- In January, Rivian and Lincoln announced a partnership to build Lincoln’s first electric vehicle.
- The joint EV is now canceled, although Ford said its “commitment to Lincoln, Rivian and electrification remains unchanged.”
- Ford will instead focus development efforts “on Lincoln’s own fully electric vehicle,” and will save the Rivian platform for later.
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In January, electric car and truck startup Rivianannounced a partnershipwith Lincoln in which it would build the platform for the automaker’s first fully electric car.
Three months later, those plans have been scrapped. Instead, Lincoln has decided to use its own platform for its first EV.
The news comes via anofficial Lincoln statement, which reads:
Given the current environment, Lincoln and Rivian have decided not to pursue the development of a fully electric vehicle based on Rivian’s skateboard platform. Ford Motor Company’s strategic commitment to Lincoln, Rivian and electrification remains unchanged and Lincoln’s future plans will include an all-electric vehicle consistent with its Quiet Flight DNA.
The Rivian partnership was about more than just one EV, hence the mention that Ford’s “strategic commitment to Lincoln, Rivian and electrification remains unchanged.” Fordinvested $500 millionin Rivian in 2019, and the Lincoln model was meant to be built on Rivian’s “skateboard” platform — a low and flat chassis that makes up the structural underpinnings of the car.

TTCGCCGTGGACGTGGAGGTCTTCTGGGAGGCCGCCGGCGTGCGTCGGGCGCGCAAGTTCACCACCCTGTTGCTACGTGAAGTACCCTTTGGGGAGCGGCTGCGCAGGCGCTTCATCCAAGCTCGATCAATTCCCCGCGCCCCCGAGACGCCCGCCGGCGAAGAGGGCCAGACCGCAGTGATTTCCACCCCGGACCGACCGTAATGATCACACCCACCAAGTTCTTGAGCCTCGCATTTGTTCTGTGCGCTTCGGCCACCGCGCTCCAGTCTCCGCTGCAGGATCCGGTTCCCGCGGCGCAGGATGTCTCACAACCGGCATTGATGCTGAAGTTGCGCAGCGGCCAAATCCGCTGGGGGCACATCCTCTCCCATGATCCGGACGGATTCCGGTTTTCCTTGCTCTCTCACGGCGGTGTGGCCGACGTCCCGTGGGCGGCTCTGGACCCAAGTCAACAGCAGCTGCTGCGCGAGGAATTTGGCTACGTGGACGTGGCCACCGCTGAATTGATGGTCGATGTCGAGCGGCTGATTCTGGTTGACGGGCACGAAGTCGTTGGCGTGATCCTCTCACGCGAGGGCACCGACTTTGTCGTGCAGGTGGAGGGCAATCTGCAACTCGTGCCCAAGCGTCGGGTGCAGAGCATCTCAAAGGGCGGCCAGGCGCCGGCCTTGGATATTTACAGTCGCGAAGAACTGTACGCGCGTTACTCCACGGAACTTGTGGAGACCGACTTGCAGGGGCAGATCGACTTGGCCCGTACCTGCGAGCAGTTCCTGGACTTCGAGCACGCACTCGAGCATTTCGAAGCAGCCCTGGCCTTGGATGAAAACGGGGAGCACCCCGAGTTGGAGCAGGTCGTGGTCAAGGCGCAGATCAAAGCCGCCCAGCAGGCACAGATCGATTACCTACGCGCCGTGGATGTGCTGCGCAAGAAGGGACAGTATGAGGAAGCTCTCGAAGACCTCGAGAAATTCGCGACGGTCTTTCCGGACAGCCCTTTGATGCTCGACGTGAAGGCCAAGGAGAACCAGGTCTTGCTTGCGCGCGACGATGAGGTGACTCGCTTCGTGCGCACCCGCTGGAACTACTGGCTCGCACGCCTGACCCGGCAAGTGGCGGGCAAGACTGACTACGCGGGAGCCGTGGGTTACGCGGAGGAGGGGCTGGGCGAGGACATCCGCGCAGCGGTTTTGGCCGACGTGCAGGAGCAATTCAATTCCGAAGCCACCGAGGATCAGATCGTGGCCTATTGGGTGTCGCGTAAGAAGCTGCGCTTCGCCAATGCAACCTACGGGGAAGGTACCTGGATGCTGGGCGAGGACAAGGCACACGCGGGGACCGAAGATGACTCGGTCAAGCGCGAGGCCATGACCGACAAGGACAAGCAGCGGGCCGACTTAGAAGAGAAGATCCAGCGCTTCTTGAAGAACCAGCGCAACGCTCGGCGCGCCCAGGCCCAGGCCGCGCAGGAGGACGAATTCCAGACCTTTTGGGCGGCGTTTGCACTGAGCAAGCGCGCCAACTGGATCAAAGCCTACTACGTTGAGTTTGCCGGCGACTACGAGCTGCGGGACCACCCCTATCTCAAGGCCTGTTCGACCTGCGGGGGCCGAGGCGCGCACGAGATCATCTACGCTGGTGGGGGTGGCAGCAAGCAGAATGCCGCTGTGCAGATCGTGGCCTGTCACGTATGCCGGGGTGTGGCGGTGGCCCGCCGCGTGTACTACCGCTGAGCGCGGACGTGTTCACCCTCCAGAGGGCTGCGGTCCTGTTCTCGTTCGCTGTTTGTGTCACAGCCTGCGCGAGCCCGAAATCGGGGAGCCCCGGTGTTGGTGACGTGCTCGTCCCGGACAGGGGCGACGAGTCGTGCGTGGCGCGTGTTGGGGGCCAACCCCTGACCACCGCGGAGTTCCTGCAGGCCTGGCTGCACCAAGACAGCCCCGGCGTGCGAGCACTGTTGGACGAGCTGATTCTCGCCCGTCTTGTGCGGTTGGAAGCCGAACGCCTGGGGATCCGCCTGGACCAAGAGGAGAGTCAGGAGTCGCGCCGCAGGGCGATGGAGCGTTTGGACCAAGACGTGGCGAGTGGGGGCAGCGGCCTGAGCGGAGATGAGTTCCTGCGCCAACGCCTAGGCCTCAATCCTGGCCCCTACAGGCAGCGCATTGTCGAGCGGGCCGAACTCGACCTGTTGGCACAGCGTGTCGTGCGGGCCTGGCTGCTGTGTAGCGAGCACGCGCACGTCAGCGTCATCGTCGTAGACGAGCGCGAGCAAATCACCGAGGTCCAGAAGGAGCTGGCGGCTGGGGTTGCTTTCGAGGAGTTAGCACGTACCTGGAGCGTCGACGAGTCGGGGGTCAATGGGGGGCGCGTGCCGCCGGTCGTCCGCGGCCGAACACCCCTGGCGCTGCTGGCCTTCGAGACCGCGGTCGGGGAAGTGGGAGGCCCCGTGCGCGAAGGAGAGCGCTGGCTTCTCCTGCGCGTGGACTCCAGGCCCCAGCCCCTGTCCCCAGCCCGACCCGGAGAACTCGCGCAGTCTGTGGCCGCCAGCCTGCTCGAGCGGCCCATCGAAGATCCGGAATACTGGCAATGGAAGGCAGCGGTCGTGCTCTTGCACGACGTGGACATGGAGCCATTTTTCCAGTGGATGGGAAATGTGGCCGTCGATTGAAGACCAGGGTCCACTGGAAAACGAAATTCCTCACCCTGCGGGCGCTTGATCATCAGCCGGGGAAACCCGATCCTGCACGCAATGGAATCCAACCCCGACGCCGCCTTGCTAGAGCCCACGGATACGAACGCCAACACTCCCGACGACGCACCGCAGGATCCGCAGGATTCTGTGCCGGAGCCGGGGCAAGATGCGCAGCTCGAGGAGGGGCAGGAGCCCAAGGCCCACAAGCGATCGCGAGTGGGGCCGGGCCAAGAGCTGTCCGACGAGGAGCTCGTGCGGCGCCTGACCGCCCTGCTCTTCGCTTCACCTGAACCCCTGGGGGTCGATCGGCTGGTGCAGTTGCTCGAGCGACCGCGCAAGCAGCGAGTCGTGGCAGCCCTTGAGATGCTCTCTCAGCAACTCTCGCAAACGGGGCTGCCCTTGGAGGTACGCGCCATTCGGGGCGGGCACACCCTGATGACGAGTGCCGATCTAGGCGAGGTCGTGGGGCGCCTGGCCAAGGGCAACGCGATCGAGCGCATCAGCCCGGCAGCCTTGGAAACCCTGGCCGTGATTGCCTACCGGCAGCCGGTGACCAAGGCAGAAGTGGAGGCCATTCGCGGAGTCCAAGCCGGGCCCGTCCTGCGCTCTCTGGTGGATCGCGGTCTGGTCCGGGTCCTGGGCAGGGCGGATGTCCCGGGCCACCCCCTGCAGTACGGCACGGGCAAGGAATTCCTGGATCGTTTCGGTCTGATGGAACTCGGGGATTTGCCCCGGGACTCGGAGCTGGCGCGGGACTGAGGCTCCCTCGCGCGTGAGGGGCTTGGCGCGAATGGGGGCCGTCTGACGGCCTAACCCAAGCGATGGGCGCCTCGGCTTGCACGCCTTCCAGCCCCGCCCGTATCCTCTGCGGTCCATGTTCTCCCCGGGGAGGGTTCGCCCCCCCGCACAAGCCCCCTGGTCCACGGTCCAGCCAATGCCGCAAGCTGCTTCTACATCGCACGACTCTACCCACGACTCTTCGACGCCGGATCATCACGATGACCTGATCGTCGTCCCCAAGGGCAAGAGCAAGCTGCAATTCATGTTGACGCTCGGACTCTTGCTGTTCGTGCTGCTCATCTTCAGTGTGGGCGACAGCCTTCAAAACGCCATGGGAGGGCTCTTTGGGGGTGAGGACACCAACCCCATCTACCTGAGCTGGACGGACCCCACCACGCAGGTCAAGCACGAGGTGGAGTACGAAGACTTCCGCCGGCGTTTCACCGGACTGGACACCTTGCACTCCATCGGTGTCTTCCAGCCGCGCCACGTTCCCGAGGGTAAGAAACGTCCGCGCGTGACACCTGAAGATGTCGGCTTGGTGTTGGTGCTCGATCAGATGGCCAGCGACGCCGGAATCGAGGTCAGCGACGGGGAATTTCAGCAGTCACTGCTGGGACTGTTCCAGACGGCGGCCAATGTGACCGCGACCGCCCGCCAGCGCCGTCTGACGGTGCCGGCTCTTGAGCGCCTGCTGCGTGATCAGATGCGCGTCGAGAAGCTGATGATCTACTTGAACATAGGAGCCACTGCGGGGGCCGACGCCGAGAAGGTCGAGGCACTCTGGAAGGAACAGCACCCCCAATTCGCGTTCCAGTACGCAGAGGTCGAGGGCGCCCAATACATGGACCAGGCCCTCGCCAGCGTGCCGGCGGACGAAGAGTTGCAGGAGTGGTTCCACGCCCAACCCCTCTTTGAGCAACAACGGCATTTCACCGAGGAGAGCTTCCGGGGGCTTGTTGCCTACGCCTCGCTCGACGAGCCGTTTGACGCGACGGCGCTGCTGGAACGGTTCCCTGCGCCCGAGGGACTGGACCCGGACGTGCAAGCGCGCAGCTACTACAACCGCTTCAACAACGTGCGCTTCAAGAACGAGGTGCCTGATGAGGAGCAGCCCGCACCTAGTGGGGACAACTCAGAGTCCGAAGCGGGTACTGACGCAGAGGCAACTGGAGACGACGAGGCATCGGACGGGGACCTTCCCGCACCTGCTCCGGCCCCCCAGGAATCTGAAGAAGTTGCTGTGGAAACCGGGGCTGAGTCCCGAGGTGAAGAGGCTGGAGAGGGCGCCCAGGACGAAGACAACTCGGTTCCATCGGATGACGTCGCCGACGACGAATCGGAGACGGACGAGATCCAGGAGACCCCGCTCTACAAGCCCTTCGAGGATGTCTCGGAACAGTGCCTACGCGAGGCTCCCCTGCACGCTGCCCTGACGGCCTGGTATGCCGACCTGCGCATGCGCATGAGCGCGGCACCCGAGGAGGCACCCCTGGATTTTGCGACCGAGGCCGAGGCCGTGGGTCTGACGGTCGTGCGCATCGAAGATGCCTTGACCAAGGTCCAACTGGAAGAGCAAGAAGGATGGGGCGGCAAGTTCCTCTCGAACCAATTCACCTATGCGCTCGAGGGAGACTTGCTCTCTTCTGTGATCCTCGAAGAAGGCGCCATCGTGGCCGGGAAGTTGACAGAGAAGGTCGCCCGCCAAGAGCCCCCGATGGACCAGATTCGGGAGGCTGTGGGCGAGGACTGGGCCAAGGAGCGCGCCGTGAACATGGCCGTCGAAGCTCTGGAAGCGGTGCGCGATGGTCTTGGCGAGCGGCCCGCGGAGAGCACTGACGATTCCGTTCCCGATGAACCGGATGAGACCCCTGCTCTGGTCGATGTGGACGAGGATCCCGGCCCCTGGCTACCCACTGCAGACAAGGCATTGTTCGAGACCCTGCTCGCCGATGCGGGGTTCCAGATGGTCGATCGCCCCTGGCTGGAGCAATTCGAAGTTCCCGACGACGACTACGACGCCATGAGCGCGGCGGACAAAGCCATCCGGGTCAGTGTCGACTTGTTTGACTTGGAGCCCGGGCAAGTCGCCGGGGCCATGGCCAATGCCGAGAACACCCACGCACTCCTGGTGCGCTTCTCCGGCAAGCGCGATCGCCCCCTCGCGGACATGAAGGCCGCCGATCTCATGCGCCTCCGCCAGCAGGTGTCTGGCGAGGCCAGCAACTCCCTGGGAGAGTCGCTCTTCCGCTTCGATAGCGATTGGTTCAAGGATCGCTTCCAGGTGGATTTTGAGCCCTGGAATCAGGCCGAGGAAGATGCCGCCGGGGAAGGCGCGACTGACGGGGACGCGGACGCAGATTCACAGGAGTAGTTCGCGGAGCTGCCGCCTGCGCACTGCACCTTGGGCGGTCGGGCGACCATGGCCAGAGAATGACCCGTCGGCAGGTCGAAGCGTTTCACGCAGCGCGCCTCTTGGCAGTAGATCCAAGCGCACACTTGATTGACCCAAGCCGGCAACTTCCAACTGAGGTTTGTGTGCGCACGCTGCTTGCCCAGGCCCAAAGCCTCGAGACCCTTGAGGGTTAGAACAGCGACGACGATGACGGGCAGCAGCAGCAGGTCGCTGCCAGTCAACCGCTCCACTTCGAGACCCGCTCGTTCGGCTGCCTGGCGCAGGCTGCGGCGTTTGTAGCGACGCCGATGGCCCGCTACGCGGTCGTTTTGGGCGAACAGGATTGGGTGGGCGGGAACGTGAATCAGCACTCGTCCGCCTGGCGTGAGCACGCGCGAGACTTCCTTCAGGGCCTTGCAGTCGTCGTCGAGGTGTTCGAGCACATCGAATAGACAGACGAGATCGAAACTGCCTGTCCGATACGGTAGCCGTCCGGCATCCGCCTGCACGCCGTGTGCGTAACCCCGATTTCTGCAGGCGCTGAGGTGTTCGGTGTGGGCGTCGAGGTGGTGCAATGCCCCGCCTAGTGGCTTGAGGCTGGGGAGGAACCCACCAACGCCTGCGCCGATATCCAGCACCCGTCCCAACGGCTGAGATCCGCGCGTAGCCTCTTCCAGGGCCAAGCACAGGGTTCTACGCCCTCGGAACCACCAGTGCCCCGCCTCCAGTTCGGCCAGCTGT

But instead of using that platform, a Lincoln spokesperson told Business Insider that Lincoln has decided to go its own way with this one.
“We continue to review and adjust our business and product plans — as all prudent businesses do,” the spokesperson said. “As we moved through the development cycle, we determined that it would be better to pivot from the Rivian’s skateboard platform and focus our development efforts on Lincoln’s own fully electric vehicle.
“Also, it is important to note that our partnership with Rivian is strong. Our strategic commitment remains unchanged and the company will continue to work with Rivian on an alternative vehicle based on Rivian skateboard platform.”
The spokesperson did not specify what was meant by “the current environment” in the Lincoln press release, but Ford,along with most other automakers, suffered during the first quarter of 2020 due to the COVID-19 pandemic. Ford’s overall Q1 sales fell 12.5%, according toa sales report.
Lincoln, on the other hand, seemed to be doing fine during the same period of time. The luxury automaker’s Q1 total sales went up 2.3% and its SUV sales increased by 6.1%.
Before the cancellation, reports were that the Rivian-Lincoln EV would arrive in 2022. When asked by Business Insider if that would still be the timeline, the Lincoln spokesperson said the company doesn’t “have any product or timing details to share at this point in time.”
“Also, when we made the initial announcement regarding the collaboration with Rivian, we did not confirm timing details either,” the spokesperson said.